The rights to freedom of opinion and expression are enshrined in the Indonesian Constitution and national legislation. However, the authorities continue to use criminal law provisions to suppress peaceful activities and to detain people solely for the peaceful exercise of their rights to freedom of expression and opinion, peaceful assembly, conscience and religion. 

In light of the foregoing concerns, we urge you, as the President of the Republic of Indonesia, to take the following steps:

  • Immediately drop the makar charges under Article 106 and 110 of Indonesia’s Criminal Code brought against the 22 Papuan political activists who expressed their political opinion or peacefully advocated for independence or other political solutions for Papua that did not involve incitement to discrimination, hostility or violence, and immediately and unconditionally release them;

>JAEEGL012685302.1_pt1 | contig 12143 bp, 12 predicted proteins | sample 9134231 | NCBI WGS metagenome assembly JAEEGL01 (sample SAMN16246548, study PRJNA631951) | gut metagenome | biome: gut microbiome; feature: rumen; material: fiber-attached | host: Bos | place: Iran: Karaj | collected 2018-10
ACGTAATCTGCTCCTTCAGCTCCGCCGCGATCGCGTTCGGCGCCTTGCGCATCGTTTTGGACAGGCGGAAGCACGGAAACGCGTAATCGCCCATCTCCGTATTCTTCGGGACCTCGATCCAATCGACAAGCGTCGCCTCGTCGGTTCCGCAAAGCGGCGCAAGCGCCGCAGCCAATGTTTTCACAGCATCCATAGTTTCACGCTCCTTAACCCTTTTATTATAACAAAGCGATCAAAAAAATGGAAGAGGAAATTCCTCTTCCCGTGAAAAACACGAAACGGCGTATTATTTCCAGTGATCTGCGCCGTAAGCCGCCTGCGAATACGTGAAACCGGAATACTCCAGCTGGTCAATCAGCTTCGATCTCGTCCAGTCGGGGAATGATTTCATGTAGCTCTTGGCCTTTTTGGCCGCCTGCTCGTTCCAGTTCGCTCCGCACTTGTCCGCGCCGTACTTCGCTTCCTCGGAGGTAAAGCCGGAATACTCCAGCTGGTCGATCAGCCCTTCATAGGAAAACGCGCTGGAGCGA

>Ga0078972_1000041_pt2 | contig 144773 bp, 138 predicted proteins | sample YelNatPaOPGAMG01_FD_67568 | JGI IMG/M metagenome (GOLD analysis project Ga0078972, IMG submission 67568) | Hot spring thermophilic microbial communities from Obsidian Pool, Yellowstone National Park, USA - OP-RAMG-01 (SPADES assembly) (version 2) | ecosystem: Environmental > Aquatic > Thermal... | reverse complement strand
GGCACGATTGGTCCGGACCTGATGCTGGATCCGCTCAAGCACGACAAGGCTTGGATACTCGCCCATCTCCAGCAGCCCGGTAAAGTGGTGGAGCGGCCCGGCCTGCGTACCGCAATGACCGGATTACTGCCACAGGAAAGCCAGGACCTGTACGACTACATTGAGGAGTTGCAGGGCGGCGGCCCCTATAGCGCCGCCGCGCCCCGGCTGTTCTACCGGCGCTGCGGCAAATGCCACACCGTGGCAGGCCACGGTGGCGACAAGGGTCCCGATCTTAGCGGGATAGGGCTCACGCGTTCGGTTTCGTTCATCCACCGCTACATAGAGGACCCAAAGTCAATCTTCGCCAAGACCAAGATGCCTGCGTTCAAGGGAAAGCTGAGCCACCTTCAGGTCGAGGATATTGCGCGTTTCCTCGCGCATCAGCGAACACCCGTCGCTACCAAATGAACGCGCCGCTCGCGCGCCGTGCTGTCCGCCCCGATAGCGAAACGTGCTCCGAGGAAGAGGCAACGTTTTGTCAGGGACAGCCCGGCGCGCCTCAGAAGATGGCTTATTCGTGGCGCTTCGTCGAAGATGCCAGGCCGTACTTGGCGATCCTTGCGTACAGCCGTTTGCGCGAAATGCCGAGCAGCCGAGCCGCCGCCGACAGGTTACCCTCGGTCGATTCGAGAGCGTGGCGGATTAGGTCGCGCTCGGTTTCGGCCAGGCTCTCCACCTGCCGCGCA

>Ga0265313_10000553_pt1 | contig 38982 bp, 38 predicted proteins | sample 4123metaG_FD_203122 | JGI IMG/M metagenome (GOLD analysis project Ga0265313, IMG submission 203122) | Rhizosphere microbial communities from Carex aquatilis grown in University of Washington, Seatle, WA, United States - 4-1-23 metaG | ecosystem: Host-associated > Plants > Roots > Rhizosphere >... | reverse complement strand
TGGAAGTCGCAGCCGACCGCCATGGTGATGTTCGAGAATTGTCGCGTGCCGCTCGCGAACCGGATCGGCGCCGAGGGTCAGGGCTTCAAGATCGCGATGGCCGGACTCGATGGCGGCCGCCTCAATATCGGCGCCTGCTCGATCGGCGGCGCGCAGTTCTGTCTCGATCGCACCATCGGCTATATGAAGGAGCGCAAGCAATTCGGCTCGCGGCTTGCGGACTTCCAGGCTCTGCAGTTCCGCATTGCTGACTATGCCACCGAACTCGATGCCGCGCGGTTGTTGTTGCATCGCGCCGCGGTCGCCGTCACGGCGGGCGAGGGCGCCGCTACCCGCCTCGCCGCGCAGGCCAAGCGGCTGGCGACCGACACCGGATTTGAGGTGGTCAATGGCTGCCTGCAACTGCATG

• Ensure that while the activists are in detention they are not tortured or otherwise ill-treated, and have regular access to their family members and lawyers of their choice. They must be assisted by their lawyers in all stages of the legal process, in line with the right to a fair trial;
  • Together with the parliament, repeal or substantially amend Articles 106 and 110 of Indonesia’s Criminal Code, ensuring that these provisions can no longer be used to criminalize freedom of expression beyond permissible limitations in accordance to international human rights law and standards;
  • Together with the parliament, eliminate the makar provisions from the current draft of the Criminal Code amendments and from other draft legislation.

We remain at your disposal should you wish to discuss this matter. A copy of this letter will be sent to Mr. Wiranto, Coordinating Minister for Politics, Law and Security Affairs; Ms. Puan Maharani, Chairperson of the House of Representatives of the Republic of Indonesia (DPR RI); Police General Tito Karnavian, Chief of the Indonesian National Police; and Mr. Ahmad Taufan Damanik, Chairperson of the National Human Rights Commission (Komnas HAM).